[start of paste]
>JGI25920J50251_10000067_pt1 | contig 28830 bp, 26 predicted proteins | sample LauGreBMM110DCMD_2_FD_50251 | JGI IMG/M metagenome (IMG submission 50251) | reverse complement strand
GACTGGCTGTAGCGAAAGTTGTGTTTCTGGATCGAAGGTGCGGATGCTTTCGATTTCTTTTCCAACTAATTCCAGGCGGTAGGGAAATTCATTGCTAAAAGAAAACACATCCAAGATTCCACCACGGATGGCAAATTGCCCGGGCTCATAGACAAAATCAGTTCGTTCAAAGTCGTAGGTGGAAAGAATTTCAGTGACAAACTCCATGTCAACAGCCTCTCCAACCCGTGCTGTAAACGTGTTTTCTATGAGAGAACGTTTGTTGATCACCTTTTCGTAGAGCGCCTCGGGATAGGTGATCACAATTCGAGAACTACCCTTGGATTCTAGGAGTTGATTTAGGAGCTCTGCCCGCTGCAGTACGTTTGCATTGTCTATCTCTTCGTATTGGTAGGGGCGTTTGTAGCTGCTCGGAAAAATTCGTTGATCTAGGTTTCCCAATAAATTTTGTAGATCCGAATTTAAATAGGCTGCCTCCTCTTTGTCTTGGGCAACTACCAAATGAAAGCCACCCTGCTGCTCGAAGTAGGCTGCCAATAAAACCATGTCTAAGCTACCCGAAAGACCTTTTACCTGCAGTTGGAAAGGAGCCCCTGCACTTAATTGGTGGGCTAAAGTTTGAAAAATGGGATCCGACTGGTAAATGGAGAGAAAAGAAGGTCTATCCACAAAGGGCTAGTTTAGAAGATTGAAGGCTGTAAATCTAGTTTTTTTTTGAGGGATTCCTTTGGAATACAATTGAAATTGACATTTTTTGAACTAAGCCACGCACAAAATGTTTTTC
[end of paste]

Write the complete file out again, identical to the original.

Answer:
>JGI25920J50251_10000067_pt1 | contig 28830 bp, 26 predicted proteins | sample LauGreBMM110DCMD_2_FD_50251 | JGI IMG/M metagenome (IMG submission 50251) | reverse complement strand
GACTGGCTGTAGCGAAAGTTGTGTTTCTGGATCGAAGGTGCGGATGCTTTCGATTTCTTTTCCAACTAATTCCAGGCGGTAGGGAAATTCATTGCTAAAAGAAAACACATCCAAGATTCCACCACGGATGGCAAATTGCCCGGGCTCATAGACAAAATCAGTTCGTTCAAAGTCGTAGGTGGAAAGAATTTCAGTGACAAACTCCATGTCAACAGCCTCTCCAACCCGTGCTGTAAACGTGTTTTCTATGAGAGAACGTTTGTTGATCACCTTTTCGTAGAGCGCCTCGGGATAGGTGATCACAATTCGAGAACTACCCTTGGATTCTAGGAGTTGATTTAGGAGCTCTGCCCGCTGCAGTACGTTTGCATTGTCTATCTCTTCGTATTGGTAGGGGCGTTTGTAGCTGCTCGGAAAAATTCGTTGATCTAGGTTTCCCAATAAATTTTGTAGATCCGAATTTAAATAGGCTGCCTCCTCTTTGTCTTGGGCAACTACCAAATGAAAGCCACCCTGCTGCTCGAAGTAGGCTGCCAATAAAACCATGTCTAAGCTACCCGAAAGACCTTTTACCTGCAGTTGGAAAGGAGCCCCTGCACTTAATTGGTGGGCTAAAGTTTGAAAAATGGGATCCGACTGGTAAATGGAGAGAAAAGAAGGTCTATCCACAAAGGGCTAGTTTAGAAGATTGAAGGCTGTAAATCTAGTTTTTTTTTGAGGGATTCCTTTGGAATACAATTGAAATTGACATTTTTTGAACTAAGCCACGCACAAAATGTTTTTC